The cover promises a “Perfect blend of Agatha Christie and Pedro Almodóvar.”
I couldn’t resist!
The opening is wonderful.
“His moustache was thicker than ever, so stiff a fly could have strolled out to the end, like a prisoner walking the plank on a pirate ship. Except that flies can’t survive in a cold room and thirty below zero, and neither could the owner of the blond frozen moustache: Nestor Chaffino, chef and pastry cook, renowned for his masterful way with a chocolate fondant.”
Nestor has been hired to cater for a country house weekend. But he has come down to the cool room and the door has shut and located behind him. Was it a mistake? An accident? Or murder? The emergency alarm fails, and Nestor more and more anxiously tries to work out what to do. He considers who else is in the house and might hear his cries – a useful introduction to the cast. He hears noises outside and it seems rescue is at hand. But we already know otherwise.
It’s a stylish and gripping first chapter, and it whets the appetite for what is to come next.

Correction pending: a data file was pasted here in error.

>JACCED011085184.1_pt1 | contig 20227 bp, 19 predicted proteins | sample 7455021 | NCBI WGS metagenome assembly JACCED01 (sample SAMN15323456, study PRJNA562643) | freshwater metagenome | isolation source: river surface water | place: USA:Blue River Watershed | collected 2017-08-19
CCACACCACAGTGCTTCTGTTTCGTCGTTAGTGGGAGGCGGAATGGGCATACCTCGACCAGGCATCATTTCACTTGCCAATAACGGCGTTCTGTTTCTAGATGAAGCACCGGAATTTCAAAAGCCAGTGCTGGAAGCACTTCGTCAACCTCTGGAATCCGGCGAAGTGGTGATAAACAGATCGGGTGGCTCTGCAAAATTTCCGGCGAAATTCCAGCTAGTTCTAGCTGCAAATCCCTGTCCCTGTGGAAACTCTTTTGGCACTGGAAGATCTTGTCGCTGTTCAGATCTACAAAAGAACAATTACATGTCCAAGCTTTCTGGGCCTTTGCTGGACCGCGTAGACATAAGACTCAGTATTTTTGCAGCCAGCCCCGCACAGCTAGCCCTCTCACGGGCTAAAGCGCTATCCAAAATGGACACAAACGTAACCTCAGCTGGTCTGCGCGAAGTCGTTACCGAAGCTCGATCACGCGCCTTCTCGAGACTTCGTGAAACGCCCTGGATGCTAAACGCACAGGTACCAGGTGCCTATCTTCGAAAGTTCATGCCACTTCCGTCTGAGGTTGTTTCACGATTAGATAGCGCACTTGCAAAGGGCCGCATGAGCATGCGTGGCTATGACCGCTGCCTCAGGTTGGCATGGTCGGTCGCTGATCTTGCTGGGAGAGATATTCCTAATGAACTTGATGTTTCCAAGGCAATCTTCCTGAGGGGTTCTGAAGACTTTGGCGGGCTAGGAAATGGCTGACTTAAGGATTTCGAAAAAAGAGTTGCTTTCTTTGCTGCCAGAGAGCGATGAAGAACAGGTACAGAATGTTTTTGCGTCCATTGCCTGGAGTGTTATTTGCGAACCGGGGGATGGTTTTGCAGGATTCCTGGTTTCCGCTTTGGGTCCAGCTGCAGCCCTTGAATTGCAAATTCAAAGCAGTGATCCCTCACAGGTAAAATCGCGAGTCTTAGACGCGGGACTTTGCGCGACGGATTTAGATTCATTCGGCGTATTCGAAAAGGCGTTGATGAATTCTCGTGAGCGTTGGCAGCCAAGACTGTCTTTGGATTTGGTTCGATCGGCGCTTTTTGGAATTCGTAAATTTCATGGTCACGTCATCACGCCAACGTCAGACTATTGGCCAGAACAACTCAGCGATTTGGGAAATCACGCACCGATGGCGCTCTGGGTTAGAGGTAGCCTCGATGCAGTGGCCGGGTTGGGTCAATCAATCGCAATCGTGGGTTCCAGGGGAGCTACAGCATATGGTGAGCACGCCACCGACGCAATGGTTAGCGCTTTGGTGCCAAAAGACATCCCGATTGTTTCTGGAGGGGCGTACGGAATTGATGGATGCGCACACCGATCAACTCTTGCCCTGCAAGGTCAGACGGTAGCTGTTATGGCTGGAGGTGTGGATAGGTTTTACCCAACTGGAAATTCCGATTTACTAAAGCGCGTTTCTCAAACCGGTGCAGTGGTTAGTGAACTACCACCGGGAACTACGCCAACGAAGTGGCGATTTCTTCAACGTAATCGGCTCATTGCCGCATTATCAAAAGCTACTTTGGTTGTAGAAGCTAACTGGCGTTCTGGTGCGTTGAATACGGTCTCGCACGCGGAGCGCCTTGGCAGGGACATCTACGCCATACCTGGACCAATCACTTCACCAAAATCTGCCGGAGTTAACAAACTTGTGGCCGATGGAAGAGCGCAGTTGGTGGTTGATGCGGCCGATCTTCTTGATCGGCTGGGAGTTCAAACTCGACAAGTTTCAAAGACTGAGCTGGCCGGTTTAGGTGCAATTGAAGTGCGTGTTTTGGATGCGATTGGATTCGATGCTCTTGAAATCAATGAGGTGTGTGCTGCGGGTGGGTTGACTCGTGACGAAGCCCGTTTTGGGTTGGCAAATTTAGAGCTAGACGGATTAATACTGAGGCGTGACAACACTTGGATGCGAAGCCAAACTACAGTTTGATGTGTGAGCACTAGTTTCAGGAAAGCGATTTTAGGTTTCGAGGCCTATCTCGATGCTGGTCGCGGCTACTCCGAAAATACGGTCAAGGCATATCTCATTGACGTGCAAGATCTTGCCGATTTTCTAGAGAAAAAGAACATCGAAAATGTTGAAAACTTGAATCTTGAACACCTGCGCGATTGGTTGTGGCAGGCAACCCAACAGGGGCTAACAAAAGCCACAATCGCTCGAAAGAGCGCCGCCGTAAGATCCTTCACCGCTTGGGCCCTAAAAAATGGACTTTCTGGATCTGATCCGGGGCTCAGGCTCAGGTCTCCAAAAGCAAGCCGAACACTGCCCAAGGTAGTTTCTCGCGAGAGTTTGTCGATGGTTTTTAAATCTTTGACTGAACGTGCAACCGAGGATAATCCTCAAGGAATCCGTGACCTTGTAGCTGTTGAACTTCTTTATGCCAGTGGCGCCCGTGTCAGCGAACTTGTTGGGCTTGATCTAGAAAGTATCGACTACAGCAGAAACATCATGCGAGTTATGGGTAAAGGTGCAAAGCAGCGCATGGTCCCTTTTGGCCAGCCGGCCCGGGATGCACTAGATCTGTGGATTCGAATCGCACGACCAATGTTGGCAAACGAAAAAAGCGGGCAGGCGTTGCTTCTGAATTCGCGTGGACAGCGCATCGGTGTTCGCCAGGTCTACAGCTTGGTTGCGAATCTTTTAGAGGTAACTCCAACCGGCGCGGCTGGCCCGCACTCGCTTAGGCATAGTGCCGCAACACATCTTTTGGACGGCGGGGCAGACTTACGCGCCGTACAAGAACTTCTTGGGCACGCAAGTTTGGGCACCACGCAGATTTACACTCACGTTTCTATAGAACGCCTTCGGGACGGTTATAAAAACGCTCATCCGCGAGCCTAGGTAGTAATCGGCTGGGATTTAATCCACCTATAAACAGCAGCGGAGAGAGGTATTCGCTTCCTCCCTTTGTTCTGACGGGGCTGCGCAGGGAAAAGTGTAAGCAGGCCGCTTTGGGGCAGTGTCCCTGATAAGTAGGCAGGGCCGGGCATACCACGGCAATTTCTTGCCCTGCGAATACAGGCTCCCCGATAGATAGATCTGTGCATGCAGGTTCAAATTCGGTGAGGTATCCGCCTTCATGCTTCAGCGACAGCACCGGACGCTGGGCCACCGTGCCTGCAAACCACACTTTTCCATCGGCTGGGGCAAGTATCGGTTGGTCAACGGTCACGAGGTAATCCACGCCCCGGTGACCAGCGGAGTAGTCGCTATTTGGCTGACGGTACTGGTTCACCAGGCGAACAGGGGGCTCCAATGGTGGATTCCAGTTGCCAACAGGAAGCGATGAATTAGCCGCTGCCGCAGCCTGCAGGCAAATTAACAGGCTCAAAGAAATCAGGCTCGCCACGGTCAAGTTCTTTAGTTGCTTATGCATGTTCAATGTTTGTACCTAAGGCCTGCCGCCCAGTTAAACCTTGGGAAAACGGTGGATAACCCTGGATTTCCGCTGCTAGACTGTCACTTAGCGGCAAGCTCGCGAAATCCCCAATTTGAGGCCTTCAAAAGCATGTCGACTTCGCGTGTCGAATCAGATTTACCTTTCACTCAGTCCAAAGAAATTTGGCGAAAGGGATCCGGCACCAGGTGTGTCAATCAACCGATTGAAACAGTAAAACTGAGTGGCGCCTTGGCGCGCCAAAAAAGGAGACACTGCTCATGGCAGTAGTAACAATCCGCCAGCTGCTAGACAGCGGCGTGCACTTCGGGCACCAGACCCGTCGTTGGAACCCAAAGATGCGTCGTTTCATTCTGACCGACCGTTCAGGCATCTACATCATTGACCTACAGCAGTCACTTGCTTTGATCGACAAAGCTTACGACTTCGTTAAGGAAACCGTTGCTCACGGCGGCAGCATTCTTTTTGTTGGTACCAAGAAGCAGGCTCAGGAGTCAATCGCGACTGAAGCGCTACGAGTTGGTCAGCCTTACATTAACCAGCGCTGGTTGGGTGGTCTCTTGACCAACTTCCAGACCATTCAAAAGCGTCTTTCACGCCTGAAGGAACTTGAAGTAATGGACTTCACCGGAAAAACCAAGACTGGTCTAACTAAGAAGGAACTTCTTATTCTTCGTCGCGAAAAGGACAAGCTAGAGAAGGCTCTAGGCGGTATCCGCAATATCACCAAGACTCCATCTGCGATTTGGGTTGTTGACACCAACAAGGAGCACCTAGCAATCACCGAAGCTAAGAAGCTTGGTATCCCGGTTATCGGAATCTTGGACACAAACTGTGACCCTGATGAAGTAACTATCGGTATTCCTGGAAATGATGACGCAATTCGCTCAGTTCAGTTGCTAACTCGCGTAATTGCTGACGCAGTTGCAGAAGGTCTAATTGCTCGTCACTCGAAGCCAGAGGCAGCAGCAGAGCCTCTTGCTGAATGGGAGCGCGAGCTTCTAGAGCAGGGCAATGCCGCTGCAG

What comes is the discovery of the body and an account of all of those in the house – where they are, what they are doing, what they are thinking – when they hear the finder’s cries. A diverse and colourful cast is brought to life. So far so good, but isn’t it time for the plot to get going?
Yes, it is! But it’s here that things start to go a little wrong.
You see, it is accepted that there has been a tragic accident. There is no investigation, no detective present and nobody to ask questions.
More and more is revealed about the characters, their secrets, their links, their relationships. And finally the truth of what happened on the night that Nestor died.
At one level the story is well constructed and well written. But there was nothing driving it. And although the cast was colourful, there was nobody to care about, nobody to hang on to.
The ending was interesting, but maybe a little bit of a cheat.
With the addition of a detective and an investigation this could have been a wonderful story. Without it was a book worth finishing, but a book that didn’t quite deliver.
Enough promise though in this first novel that I think I will pick up another of Carmen Posada’s books that I’ve seen in the library one of these days.
Translated by Christopher Andrews